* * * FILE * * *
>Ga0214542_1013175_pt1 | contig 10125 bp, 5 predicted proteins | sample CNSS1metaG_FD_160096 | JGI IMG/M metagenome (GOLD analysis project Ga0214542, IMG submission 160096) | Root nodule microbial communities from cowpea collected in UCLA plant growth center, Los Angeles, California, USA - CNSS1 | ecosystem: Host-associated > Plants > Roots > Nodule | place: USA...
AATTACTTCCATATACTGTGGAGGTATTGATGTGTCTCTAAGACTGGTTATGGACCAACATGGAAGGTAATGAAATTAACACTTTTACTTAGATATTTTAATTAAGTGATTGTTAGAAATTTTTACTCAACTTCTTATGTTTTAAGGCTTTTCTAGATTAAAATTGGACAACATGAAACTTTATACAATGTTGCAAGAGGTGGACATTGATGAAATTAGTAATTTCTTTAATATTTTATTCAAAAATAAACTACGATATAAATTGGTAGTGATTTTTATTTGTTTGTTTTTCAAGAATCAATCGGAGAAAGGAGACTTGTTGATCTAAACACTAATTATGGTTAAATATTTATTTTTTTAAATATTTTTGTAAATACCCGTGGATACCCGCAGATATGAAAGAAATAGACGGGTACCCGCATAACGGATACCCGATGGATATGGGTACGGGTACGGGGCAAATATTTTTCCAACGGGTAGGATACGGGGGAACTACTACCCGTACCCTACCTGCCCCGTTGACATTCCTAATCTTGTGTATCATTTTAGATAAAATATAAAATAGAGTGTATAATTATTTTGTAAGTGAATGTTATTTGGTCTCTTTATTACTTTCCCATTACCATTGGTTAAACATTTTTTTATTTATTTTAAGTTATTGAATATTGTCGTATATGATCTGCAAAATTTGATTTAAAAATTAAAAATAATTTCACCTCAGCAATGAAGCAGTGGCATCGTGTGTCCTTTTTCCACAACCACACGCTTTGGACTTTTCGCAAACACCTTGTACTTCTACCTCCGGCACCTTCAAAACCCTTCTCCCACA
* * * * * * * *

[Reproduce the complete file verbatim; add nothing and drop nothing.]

>Ga0214542_1013175_pt1 | contig 10125 bp, 5 predicted proteins | sample CNSS1metaG_FD_160096 | JGI IMG/M metagenome (GOLD analysis project Ga0214542, IMG submission 160096) | Root nodule microbial communities from cowpea collected in UCLA plant growth center, Los Angeles, California, USA - CNSS1 | ecosystem: Host-associated > Plants > Roots > Nodule | place: USA...
AATTACTTCCATATACTGTGGAGGTATTGATGTGTCTCTAAGACTGGTTATGGACCAACATGGAAGGTAATGAAATTAACACTTTTACTTAGATATTTTAATTAAGTGATTGTTAGAAATTTTTACTCAACTTCTTATGTTTTAAGGCTTTTCTAGATTAAAATTGGACAACATGAAACTTTATACAATGTTGCAAGAGGTGGACATTGATGAAATTAGTAATTTCTTTAATATTTTATTCAAAAATAAACTACGATATAAATTGGTAGTGATTTTTATTTGTTTGTTTTTCAAGAATCAATCGGAGAAAGGAGACTTGTTGATCTAAACACTAATTATGGTTAAATATTTATTTTTTTAAATATTTTTGTAAATACCCGTGGATACCCGCAGATATGAAAGAAATAGACGGGTACCCGCATAACGGATACCCGATGGATATGGGTACGGGTACGGGGCAAATATTTTTCCAACGGGTAGGATACGGGGGAACTACTACCCGTACCCTACCTGCCCCGTTGACATTCCTAATCTTGTGTATCATTTTAGATAAAATATAAAATAGAGTGTATAATTATTTTGTAAGTGAATGTTATTTGGTCTCTTTATTACTTTCCCATTACCATTGGTTAAACATTTTTTTATTTATTTTAAGTTATTGAATATTGTCGTATATGATCTGCAAAATTTGATTTAAAAATTAAAAATAATTTCACCTCAGCAATGAAGCAGTGGCATCGTGTGTCCTTTTTCCACAACCACACGCTTTGGACTTTTCGCAAACACCTTGTACTTCTACCTCCGGCACCTTCAAAACCCTTCTCCCACA